ART: INSIDE STORY FROM AN OUTGOING REDHEAD
The effervescent redhead, once touted as the “most delectable addition to the art world since Alice B. Toklas’ hash brownies,” took center stage once again Tuesday night with a vibrance worthy of her reputation.
Smiling like a regal, ready hostess, art lecturer Rosamond Bernier plunged into a non-stop monologue on “Art and the Book” at the County Museum of Art. Gesturing with an easy elegance toward a slide show behind her, Bernier led listeners through eight centuries of illuminated manuscripts and literary illustrations with charm, wit and informative innuendo.
“In the beginning was the book,” began Bernier (who will also lecture Sunday and Tuesday at the museum). “Well, perhaps not in the very beginning. Adam and Eve didn’t have any books and we all know what happened to them.”
Tall and gracious in her Oscar de la Renta gown, the Philadelphia-born, mostly London-bred speaker continued for an hour with a typical talk, “an unsystemic ramble,” chock-full of art, artists, amusing anecdotes and more than 100 slides.
Since her first stint as lecturer in Hartford, Conn., in 1970 (a career come upon by accident), Bernier has spoken around the world (annually to sold-out crowds at New York’s Metropolitan Museum) on topics ranging from the art collection of Catherine the Great of Russia, to writers’ effect on art, to memoirs of close friends Picasso, Matisse, Ernst, Miro and more.
How she acquired her artistic knowledge and collected the famous coterie is a tale that starts with a culture-filled adolescence and spirals in Paris with a job as European feature editor for Vogue magazine in the late ‘40s. In 1955, she founded L’Oeil with her ex-husband Georges Bernier, and ran the highly regarded art journal until she left for America 14 years later.
“Never! Good god no, I never expected to earn a living as a lecturer,” Bernier said the other day from her Westwood hotel suite. “I never spoke in public, never made a toast, never acted in amateur theatricals. It’s the same as if someone said to me, ‘You’ll be walking a tightrope in the circus.’ ”
Her lectures are often called performances; however, Bernier puts as much work into perfecting her craft as might an aerial entertainer.
“It’s a very arduous process to do a new lecture,” she said. “It takes me weeks and weeks.” Bernier begins the work in museums and libraries--researching and gathering images, from which she makes hundreds of slides. Always projecting two slides in tandem, she formulates a connecting theme for each pair and structures her entire speech by viewing the slides side by side on illuminated racks.
“I think a good lecture, like anything else, has to have a form,” she said. “It has to have a beginning, a middle and an end, and it has to have variety--changes of pace and rhythm. There’s content too. It’s very important not just to give a lot of froth and anecdotes. And it must flow evenly, without reading notes,” which she does only for lengthy quotes.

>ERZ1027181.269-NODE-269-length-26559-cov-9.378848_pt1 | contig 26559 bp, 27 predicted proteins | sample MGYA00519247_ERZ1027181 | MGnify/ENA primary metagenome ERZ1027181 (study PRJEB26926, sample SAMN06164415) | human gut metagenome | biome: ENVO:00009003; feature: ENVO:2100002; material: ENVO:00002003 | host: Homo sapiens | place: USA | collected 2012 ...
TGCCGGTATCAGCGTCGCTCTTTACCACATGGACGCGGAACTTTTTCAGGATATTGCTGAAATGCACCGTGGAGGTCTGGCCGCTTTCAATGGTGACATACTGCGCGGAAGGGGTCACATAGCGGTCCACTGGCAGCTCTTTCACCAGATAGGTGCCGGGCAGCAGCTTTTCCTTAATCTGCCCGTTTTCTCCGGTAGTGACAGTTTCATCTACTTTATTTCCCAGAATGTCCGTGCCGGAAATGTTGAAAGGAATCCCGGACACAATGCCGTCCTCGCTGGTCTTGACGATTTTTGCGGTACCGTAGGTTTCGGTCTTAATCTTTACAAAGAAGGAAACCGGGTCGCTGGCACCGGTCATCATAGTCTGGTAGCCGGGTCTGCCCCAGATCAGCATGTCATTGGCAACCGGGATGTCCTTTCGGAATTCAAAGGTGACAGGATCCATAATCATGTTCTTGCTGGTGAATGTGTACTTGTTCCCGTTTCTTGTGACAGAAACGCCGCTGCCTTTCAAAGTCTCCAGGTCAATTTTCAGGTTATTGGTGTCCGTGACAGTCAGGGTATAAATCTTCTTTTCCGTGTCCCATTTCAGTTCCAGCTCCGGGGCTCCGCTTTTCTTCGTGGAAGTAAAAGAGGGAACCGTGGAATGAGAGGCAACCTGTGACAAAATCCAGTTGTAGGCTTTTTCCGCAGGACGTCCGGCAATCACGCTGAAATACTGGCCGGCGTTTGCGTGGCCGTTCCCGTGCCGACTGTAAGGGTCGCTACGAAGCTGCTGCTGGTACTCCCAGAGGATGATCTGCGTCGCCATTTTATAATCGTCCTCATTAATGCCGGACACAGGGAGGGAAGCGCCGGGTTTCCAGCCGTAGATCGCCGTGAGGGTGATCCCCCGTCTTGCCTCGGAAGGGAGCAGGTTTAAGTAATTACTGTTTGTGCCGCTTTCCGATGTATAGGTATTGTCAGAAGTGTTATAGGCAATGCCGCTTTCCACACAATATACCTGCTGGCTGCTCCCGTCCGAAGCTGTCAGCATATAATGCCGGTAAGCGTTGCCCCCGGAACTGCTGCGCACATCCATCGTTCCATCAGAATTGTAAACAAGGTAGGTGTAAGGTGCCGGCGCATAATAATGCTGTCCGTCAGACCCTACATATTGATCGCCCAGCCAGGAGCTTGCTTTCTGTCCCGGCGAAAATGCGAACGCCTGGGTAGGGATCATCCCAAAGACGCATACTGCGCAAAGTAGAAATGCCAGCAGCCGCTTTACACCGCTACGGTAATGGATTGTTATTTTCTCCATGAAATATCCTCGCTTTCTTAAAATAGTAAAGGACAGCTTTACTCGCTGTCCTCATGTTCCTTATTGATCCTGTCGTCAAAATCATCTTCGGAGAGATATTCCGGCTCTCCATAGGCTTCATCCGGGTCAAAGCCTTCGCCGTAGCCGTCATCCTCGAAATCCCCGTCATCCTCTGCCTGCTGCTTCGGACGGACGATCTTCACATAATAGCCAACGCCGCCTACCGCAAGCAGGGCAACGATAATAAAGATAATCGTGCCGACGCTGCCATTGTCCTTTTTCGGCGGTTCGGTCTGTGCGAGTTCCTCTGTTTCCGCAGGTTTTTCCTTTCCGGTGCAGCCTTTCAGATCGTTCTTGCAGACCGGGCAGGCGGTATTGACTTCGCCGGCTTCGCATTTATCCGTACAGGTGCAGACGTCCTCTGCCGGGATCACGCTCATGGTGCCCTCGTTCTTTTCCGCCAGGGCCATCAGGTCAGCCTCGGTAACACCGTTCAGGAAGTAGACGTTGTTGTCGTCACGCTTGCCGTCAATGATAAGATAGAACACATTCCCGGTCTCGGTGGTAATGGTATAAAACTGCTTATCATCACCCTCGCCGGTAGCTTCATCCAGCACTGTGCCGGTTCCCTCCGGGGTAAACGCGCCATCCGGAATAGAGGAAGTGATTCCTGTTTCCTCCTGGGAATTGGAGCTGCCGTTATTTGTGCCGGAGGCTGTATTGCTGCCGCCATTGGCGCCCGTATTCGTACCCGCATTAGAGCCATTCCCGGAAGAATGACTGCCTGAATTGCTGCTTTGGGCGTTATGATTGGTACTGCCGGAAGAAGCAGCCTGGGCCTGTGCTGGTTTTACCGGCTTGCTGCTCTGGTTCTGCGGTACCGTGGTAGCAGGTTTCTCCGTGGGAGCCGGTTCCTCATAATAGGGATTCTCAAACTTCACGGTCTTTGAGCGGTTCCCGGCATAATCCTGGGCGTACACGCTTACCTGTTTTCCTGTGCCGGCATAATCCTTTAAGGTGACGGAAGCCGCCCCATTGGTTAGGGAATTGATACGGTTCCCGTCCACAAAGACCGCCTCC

For Sunday’s oration, “Art and the Dance” (Tuesday it’s “Art and the Jewel”), Bernier said she’ll trace the development of dance from the ballet of the 16th- and 17th-Century French and Italian courts to the contemporary scene, including choreographer Jerome Robbins, for instance, whom she’s “known forever.”
Slides of dancers from the 19th-Century’s Marie Taglioni, to Nijinsky, Pavlova and today’s Merce Cunningham will appear in the 3:30 p.m. talk, and she’ll show and tell “how some artists worked directly with dance,” such as Picasso, Rauschenberg or Hockney--doubling as scenic or costume designers--and how others “were haunted by the theme,” including Matisse and “of course, Degas.”
“It’s curious, you know, ballet hit a new low during Degas’ time,” said Bernier, ready with bits of unusual information offered authoritatively. “It was a glorified girlie show to which rich admirers came to pick up undemanding new mistresses.”
In 1977 Bernier and her husband, John Russell, the New York Times art critic, won a Peabody award for broadcast journalism for two programs on the Pompidou Cultural Center in Paris. She has also been editor-at-large for House and Garden magazine since 1983. “I’m probably a journalist at heart,” she smiled, yet fully enjoys sending her message via lectures.
“I like communicating, and I like feeling I can get people involved in things I think are worthwhile. With a general audience, there’s no point in giving a strictly pedantic lecture--I think people would be bored. So I give a lively, stimulating talk, whereby I might actually entice someone into an interest in art.”